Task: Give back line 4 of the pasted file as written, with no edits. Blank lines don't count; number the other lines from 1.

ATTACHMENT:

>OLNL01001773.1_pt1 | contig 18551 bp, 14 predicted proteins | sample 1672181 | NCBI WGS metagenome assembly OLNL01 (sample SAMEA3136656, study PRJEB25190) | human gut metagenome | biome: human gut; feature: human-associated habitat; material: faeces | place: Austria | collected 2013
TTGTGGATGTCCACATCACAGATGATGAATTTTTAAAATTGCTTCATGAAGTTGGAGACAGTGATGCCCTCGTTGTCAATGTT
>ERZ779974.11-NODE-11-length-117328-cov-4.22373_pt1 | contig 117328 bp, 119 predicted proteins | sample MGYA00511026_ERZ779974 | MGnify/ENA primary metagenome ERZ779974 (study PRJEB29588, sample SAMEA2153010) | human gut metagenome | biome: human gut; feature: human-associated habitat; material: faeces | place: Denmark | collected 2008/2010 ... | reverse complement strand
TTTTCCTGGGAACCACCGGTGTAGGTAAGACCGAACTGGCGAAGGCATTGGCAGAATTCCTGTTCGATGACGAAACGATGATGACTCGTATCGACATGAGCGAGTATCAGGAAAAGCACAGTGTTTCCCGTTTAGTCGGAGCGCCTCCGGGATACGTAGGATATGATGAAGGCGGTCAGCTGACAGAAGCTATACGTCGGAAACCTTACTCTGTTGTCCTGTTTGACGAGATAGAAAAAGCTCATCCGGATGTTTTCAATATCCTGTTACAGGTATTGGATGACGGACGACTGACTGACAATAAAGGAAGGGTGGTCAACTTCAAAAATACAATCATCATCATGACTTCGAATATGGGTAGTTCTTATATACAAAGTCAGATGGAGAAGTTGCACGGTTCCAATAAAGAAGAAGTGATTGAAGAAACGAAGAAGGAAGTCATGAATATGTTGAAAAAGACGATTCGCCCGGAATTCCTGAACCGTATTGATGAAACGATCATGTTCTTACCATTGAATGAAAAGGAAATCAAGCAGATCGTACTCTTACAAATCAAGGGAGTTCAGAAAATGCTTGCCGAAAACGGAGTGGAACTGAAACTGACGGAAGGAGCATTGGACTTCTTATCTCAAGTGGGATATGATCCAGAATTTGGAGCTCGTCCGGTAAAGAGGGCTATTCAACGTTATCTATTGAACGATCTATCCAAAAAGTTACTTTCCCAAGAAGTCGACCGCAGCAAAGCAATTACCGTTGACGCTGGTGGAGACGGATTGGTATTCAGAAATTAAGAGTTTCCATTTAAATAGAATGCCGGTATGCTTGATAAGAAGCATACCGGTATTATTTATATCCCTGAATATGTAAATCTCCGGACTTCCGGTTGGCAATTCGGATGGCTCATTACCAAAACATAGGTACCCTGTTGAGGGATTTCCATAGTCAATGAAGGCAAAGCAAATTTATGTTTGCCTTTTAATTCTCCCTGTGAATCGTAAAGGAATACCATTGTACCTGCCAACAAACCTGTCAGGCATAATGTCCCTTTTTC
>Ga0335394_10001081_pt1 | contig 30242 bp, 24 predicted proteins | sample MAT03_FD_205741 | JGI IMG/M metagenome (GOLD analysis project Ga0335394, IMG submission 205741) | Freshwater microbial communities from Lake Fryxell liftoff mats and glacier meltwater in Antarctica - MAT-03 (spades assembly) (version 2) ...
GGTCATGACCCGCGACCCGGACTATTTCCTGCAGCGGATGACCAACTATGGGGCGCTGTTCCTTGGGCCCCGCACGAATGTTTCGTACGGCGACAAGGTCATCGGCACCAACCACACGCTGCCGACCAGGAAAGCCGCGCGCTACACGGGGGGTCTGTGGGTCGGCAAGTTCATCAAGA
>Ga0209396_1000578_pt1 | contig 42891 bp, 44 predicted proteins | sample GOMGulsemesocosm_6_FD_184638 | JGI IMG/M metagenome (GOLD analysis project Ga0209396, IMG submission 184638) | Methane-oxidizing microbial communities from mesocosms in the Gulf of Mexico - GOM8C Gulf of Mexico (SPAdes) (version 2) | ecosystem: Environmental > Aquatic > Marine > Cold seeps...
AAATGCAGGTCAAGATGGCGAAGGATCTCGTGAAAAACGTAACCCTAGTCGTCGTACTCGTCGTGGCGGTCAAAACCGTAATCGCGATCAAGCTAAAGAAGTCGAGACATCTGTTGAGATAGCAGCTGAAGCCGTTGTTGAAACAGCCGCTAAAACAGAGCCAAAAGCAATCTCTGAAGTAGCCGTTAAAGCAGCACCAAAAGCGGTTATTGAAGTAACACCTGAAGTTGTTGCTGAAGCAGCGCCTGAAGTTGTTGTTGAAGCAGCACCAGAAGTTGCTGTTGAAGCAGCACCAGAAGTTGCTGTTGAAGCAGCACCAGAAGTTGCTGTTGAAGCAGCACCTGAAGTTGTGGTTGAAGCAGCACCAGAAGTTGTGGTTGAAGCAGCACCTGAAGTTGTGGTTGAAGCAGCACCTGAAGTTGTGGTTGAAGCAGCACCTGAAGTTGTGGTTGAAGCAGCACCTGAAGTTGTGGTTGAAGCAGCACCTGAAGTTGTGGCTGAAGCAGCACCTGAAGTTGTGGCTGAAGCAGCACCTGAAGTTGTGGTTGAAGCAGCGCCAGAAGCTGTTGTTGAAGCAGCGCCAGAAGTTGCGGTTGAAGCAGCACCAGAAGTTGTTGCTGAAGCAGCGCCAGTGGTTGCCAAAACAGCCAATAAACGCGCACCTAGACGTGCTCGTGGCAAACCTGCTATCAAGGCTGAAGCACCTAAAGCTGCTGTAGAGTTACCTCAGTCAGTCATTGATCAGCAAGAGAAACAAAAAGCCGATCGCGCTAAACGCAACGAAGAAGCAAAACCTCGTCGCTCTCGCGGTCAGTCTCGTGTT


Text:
TTTTCCTGGGAACCACCGGTGTAGGTAAGACCGAACTGGCGAAGGCATTGGCAGAATTCCTGTTCGATGACGAAACGATGATGACTCGTATCGACATGAGCGAGTATCAGGAAAAGCACAGTGTTTCCCGTTTAGTCGGAGCGCCTCCGGGATACGTAGGATATGATGAAGGCGGTCAGCTGACAGAAGCTATACGTCGGAAACCTTACTCTGTTGTCCTGTTTGACGAGATAGAAAAAGCTCATCCGGATGTTTTCAATATCCTGTTACAGGTATTGGATGACGGACGACTGACTGACAATAAAGGAAGGGTGGTCAACTTCAAAAATACAATCATCATCATGACTTCGAATATGGGTAGTTCTTATATACAAAGTCAGATGGAGAAGTTGCACGGTTCCAATAAAGAAGAAGTGATTGAAGAAACGAAGAAGGAAGTCATGAATATGTTGAAAAAGACGATTCGCCCGGAATTCCTGAACCGTATTGATGAAACGATCATGTTCTTACCATTGAATGAAAAGGAAATCAAGCAGATCGTACTCTTACAAATCAAGGGAGTTCAGAAAATGCTTGCCGAAAACGGAGTGGAACTGAAACTGACGGAAGGAGCATTGGACTTCTTATCTCAAGTGGGATATGATCCAGAATTTGGAGCTCGTCCGGTAAAGAGGGCTATTCAACGTTATCTATTGAACGATCTATCCAAAAAGTTACTTTCCCAAGAAGTCGACCGCAGCAAAGCAATTACCGTTGACGCTGGTGGAGACGGATTGGTATTCAGAAATTAAGAGTTTCCATTTAAATAGAATGCCGGTATGCTTGATAAGAAGCATACCGGTATTATTTATATCCCTGAATATGTAAATCTCCGGACTTCCGGTTGGCAATTCGGATGGCTCATTACCAAAACATAGGTACCCTGTTGAGGGATTTCCATAGTCAATGAAGGCAAAGCAAATTTATGTTTGCCTTTTAATTCTCCCTGTGAATCGTAAAGGAATACCATTGTACCTGCCAACAAACCTGTCAGGCATAATGTCCCTTTTTC